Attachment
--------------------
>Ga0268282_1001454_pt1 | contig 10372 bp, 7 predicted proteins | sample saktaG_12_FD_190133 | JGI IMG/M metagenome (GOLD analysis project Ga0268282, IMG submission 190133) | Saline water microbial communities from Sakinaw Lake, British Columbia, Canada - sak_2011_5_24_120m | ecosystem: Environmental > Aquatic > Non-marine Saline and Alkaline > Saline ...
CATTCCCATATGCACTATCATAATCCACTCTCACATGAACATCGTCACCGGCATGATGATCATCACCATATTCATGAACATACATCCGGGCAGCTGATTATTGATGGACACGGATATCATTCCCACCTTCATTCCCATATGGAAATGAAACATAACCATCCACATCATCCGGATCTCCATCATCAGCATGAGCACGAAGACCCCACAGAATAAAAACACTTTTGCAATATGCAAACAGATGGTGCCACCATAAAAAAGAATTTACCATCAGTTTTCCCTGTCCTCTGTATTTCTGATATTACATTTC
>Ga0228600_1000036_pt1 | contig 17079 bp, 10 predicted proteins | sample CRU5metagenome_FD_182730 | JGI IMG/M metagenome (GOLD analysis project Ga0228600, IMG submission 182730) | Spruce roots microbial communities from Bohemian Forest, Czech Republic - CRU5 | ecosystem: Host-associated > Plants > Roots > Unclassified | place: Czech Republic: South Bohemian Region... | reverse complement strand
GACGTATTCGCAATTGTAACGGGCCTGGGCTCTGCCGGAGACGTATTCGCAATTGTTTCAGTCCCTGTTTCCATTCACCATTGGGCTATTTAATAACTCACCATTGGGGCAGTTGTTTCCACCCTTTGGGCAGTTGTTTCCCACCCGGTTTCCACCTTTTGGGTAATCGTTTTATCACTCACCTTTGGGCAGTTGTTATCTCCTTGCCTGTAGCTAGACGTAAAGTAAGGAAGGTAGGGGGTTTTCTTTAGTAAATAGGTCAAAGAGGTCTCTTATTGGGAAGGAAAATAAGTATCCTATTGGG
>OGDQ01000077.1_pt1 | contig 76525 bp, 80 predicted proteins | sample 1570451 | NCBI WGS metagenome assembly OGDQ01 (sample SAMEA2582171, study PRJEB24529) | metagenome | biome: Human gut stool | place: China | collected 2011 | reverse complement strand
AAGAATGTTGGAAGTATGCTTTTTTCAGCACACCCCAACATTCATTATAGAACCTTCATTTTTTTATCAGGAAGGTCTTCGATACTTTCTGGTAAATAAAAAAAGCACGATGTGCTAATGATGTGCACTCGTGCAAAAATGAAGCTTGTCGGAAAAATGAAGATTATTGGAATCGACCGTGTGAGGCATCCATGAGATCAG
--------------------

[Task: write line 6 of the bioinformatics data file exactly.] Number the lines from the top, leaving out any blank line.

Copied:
AAGAATGTTGGAAGTATGCTTTTTTCAGCACACCCCAACATTCATTATAGAACCTTCATTTTTTTATCAGGAAGGTCTTCGATACTTTCTGGTAAATAAAAAAAGCACGATGTGCTAATGATGTGCACTCGTGCAAAAATGAAGCTTGTCGGAAAAATGAAGATTATTGGAATCGACCGTGTGAGGCATCCATGAGATCAG